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Introduction The two-island state of Trinidad and Tobago in the eastern Caribbean exhibits the
 

Summary: Introduction
The two-island state of Trinidad and Tobago in the eastern Caribbean exhibits the
classic dilemmas of managing environmental change in the coastal margins, typically
the most important resources for small islands. The coastal zone around Trinidad and
Tobago is the focus of much of the islands' development, but it is also the home of
much of the islands' rich marine and terrestrial biodiversity (see, for example, Laydoo,
1991; Richardson, 1975; Rooks, 2001). Fish-processing plants, infrastructural develop-
ment such as ports, roads, and airports, and residential and tourism developments
compete for coastal space with rare bird species, leatherback turtles, and other forms
of aquatic life. Rice farmers in need of agricultural land are encroaching on the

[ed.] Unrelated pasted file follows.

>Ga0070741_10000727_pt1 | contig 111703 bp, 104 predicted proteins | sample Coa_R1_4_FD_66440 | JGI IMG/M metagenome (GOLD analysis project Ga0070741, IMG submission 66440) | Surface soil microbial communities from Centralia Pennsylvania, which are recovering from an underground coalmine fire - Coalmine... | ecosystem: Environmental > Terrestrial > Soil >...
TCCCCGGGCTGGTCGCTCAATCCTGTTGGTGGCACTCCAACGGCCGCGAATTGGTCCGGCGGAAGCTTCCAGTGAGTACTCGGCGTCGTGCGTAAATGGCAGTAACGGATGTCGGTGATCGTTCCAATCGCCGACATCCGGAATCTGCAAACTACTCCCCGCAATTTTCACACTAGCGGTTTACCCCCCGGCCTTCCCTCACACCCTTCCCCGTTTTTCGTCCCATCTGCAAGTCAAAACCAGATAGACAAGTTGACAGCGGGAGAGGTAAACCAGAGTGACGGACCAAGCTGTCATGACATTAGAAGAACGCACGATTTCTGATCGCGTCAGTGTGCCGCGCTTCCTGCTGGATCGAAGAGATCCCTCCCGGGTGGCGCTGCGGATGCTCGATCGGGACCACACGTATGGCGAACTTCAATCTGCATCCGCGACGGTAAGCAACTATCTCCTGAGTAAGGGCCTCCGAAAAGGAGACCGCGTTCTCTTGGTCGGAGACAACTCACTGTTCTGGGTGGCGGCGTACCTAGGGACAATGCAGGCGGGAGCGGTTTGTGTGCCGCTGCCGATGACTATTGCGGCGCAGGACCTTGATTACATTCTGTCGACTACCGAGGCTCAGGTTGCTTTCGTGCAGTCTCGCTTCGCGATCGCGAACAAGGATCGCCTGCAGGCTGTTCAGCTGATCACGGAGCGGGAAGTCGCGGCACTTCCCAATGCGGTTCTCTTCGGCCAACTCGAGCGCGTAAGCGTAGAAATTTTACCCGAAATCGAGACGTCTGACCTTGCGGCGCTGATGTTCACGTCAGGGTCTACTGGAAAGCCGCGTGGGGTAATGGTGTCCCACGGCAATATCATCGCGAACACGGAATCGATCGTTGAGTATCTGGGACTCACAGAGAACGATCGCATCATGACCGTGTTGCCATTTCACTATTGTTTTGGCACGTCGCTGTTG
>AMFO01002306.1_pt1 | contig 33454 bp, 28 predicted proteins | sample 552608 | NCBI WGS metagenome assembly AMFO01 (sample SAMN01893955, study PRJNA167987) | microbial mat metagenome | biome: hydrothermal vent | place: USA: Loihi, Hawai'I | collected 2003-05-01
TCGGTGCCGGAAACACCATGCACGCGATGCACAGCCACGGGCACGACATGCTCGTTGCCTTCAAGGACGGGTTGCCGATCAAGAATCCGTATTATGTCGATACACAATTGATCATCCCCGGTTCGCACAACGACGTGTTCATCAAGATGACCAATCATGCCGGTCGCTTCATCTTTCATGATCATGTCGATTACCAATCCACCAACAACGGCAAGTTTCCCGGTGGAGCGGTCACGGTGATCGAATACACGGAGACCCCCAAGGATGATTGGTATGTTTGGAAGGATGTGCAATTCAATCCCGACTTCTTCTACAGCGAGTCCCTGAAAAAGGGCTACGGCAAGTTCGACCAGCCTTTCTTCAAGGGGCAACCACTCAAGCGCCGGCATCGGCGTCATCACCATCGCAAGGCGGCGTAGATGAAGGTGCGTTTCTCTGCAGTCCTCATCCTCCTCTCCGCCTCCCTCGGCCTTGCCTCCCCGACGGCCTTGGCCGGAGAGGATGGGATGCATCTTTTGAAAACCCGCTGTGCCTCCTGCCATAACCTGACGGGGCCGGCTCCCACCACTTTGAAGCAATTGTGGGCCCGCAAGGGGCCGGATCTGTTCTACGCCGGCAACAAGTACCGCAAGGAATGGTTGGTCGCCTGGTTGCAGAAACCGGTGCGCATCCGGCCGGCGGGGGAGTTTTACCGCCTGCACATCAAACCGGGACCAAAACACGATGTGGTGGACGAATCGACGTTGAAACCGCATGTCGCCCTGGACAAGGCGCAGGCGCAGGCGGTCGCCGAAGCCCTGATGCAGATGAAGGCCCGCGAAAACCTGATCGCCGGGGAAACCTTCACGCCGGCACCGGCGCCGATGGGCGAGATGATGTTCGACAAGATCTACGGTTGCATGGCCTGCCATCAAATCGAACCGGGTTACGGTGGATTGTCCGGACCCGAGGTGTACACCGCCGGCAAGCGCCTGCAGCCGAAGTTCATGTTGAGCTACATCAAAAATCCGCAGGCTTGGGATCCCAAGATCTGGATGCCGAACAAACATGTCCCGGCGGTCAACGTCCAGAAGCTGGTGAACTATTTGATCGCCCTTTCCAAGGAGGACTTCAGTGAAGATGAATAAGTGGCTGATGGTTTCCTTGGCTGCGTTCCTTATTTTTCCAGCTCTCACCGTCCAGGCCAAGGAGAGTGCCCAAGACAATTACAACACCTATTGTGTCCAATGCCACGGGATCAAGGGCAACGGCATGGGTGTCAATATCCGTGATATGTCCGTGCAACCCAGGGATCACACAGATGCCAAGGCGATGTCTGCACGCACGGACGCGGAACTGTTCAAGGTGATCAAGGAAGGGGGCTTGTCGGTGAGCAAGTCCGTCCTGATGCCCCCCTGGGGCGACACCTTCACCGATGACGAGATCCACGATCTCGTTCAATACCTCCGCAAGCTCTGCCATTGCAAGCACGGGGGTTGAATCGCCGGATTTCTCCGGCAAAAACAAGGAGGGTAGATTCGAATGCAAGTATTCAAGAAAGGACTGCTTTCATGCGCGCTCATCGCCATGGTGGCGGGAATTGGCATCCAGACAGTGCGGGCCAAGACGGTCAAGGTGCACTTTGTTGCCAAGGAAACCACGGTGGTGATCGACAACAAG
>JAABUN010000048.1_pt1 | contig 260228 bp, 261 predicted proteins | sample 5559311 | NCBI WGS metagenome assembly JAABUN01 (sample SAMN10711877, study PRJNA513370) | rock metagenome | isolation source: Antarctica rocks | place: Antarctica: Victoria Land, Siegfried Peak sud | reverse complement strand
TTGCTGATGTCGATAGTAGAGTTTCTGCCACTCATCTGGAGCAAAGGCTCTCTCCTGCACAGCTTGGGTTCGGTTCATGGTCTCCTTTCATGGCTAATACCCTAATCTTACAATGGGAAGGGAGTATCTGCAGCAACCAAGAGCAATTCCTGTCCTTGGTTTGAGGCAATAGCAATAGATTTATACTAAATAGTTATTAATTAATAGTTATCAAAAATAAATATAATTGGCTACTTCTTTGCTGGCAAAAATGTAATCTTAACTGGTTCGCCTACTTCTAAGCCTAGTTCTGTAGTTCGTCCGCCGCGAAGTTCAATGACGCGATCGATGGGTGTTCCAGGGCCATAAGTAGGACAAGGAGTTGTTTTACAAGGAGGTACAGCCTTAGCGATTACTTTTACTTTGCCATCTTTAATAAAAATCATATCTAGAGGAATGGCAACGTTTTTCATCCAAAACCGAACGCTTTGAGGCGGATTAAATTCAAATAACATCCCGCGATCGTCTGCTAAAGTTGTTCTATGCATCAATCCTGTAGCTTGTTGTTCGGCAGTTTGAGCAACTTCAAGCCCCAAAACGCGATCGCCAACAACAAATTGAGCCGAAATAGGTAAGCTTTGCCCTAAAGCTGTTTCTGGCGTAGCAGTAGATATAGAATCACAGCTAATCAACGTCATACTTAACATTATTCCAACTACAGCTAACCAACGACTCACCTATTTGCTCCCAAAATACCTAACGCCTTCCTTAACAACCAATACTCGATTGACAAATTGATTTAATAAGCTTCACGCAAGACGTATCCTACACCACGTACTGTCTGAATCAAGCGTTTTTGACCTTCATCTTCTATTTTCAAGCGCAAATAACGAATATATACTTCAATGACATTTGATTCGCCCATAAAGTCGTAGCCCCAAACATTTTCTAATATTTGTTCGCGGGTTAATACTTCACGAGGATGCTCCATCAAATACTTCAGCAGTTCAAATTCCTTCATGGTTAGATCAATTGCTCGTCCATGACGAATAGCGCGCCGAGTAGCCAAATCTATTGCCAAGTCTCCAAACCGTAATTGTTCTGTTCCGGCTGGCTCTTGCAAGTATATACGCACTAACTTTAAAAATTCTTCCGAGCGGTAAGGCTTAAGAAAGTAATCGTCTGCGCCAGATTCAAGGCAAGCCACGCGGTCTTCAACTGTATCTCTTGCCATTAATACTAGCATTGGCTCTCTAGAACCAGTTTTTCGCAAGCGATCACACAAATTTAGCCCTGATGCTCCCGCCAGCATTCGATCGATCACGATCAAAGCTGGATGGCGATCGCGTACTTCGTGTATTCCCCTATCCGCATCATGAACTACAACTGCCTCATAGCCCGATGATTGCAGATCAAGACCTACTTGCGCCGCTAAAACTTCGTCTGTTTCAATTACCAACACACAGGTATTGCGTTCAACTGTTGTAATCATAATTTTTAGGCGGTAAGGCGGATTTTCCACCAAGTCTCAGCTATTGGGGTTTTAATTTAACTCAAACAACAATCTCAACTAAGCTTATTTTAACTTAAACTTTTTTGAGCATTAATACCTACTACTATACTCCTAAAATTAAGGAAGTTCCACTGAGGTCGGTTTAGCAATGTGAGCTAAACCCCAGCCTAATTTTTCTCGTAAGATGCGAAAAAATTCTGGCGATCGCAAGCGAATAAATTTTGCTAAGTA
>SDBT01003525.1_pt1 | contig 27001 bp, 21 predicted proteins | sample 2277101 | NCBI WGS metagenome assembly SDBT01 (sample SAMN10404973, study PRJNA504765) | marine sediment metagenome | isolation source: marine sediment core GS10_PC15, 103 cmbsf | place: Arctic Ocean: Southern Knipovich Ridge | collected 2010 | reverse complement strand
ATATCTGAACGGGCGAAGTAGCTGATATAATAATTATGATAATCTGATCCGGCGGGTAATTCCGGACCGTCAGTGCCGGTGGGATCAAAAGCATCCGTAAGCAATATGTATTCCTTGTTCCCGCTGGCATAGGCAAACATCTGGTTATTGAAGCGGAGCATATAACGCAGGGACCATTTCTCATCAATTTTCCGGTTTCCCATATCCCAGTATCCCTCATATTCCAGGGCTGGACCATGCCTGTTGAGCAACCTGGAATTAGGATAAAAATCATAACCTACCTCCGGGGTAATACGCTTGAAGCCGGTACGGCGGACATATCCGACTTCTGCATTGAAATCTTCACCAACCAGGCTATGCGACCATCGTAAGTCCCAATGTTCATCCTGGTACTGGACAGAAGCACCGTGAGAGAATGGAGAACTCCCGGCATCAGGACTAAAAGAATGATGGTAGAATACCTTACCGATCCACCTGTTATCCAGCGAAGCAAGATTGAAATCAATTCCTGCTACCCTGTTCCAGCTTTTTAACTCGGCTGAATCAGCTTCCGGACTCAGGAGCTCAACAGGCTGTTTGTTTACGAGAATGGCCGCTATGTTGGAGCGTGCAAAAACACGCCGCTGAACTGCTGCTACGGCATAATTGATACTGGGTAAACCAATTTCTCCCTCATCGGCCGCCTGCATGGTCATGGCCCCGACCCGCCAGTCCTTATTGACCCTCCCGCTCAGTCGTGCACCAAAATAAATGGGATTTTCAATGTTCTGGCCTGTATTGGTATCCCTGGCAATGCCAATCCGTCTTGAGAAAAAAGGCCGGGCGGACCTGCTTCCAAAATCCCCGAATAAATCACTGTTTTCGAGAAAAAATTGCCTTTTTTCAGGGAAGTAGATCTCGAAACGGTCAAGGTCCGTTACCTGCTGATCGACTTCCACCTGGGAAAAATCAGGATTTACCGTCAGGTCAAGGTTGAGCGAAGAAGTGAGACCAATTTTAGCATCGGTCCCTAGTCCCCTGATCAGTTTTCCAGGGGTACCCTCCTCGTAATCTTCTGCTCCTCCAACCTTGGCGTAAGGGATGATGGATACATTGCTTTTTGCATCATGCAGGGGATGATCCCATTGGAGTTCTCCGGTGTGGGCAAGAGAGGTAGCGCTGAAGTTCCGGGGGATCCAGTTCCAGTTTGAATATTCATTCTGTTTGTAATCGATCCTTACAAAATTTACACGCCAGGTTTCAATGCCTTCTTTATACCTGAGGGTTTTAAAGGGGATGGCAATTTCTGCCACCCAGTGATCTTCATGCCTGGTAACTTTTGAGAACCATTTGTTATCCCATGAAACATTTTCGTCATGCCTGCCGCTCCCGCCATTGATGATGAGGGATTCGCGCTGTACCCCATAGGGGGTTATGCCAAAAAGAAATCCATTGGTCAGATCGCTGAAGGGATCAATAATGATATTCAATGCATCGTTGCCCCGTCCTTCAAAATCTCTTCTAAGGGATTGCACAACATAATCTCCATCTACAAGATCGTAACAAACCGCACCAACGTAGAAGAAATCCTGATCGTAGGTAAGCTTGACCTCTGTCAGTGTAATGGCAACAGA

ecologically important Nariva mangrove swamps in eastern Trinidad. Coastal lands
are being cleared in Tobago for tourism development and more planning permission is
being sought for development in the coastal zone. Thus the economy and its develop-
ment in Trinidad and Tobago are ultimately dependent on the sustainable utilisation
of these coastal resources. At the same time, the country has a complicated array of
legislation, international designation of important sites under international conven-
tions (such as the Ramsar Convention), and yet has only one legislated marine
parköthe Buccoo Reef Restricted Area, in Tobago. The Government of the Republic
of Trinidad and Tobago has been considering designating up to six new national parks
Institutional networks for inclusive coastal management

  

Source: Adger, Neil - School of Environmental Sciences, University of East Anglia

 

Collections: Environmental Sciences and Ecology